During her high school years, Siru Liu volunteered in a large hospital in southwestern China and immediately noticed a problem: Doctors could only spend two to three minutes with patients who sometimes traveled long distances to get care.
Access for rural patients was particularly strained. The doctors, who at the time were switching to electronic records, needed help making accurate decisions with imperfect technology and incomplete information.
“At that moment I started thinking, can we use AI to solve this situation and create a more efficient health care environment to let more people have access?” said Liu, now a tenure-track assistant professor at Vanderbilt University Medical Center.
She has pursued the answer to that question with singular intensity. Liu’s research focuses on using artificial intelligence to help predict which patients might become dangerously ill and reduce disparities in outcomes. In that field, she has authored or co-authored 32 papers published in influential journals, such as the Journal of the American Medical Informatics Association — and her work is already having an impact on care practices.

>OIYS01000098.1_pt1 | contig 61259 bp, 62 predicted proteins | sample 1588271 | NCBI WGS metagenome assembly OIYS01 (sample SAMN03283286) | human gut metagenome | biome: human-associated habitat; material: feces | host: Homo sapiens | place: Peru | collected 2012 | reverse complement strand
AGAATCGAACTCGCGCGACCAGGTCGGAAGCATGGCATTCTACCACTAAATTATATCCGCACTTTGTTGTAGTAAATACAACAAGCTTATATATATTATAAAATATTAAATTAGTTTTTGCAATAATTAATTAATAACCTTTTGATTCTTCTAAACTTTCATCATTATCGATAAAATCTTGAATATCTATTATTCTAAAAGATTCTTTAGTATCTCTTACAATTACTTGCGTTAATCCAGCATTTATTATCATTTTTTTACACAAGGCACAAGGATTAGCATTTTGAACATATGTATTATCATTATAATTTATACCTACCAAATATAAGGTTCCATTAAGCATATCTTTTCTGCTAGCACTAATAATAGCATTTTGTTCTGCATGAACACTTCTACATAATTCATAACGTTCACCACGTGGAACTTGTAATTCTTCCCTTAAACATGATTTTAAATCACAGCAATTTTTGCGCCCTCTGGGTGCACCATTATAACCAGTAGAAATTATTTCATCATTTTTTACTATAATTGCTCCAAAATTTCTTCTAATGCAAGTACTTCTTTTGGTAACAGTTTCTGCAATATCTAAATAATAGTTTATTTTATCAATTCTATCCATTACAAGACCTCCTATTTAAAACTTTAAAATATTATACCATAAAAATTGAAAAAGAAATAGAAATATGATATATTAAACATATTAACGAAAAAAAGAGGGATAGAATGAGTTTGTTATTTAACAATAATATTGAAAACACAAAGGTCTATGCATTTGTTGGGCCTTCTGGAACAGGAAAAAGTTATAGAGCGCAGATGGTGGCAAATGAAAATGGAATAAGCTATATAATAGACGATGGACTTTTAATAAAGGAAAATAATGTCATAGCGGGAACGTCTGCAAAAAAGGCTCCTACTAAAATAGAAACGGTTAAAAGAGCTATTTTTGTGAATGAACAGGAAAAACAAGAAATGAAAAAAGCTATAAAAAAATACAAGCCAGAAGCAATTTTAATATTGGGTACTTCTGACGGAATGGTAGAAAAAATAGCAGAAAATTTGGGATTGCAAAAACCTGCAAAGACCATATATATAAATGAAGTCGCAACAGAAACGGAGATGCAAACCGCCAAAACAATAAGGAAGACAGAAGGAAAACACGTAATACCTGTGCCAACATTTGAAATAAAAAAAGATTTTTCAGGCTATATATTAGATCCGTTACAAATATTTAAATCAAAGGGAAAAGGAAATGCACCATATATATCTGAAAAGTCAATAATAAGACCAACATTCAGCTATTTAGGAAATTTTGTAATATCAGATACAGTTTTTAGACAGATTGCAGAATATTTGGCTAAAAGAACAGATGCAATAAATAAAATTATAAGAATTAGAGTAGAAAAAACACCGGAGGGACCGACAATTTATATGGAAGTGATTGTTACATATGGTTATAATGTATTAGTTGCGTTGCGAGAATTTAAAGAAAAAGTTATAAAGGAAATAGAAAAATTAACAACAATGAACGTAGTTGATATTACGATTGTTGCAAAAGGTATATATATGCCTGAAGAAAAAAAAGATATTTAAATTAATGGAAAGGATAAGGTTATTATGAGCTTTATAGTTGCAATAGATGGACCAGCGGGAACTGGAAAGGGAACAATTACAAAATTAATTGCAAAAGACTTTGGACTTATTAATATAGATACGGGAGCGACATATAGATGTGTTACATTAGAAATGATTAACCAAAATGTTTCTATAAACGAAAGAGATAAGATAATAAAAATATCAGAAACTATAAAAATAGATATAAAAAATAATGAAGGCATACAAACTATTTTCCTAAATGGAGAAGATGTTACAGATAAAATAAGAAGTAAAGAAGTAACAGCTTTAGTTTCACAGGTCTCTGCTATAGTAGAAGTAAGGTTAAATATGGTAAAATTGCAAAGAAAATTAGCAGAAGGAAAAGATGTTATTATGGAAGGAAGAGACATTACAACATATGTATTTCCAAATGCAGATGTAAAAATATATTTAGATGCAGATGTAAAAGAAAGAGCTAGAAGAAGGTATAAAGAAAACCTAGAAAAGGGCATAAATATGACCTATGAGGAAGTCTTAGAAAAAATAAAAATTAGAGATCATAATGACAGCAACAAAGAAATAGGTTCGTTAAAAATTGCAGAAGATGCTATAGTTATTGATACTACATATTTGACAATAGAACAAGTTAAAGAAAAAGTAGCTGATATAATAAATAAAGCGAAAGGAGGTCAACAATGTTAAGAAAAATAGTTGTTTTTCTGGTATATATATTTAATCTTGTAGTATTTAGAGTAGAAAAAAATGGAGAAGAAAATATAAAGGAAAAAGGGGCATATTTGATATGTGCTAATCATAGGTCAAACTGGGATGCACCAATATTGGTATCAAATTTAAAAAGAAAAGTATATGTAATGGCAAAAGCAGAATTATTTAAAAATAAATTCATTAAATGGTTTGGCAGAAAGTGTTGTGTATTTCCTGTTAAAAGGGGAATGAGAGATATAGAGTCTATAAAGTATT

At Vanderbilt, she developed an AI tool to predict delirium in ICU patients, using hundreds of data variables to deliver a score to help physicians identify patients at risk of developing the condition. In more recent work, Liu has also begun exploring the power of generative AI models, finding in one recent study that ChatGPT could help suggest ways to improve the relevance of automated alerts in electronic health records.
But she also is not yet sold on the technology’s ability to reliably improve care out of the box. “How do we teach it to learn how to do a task and put clinical knowledge into generative AI, so that ChatGPT can become DoctorGPT, and not just a chat?” Liu asked. That is the question she will address next.
— Casey Ross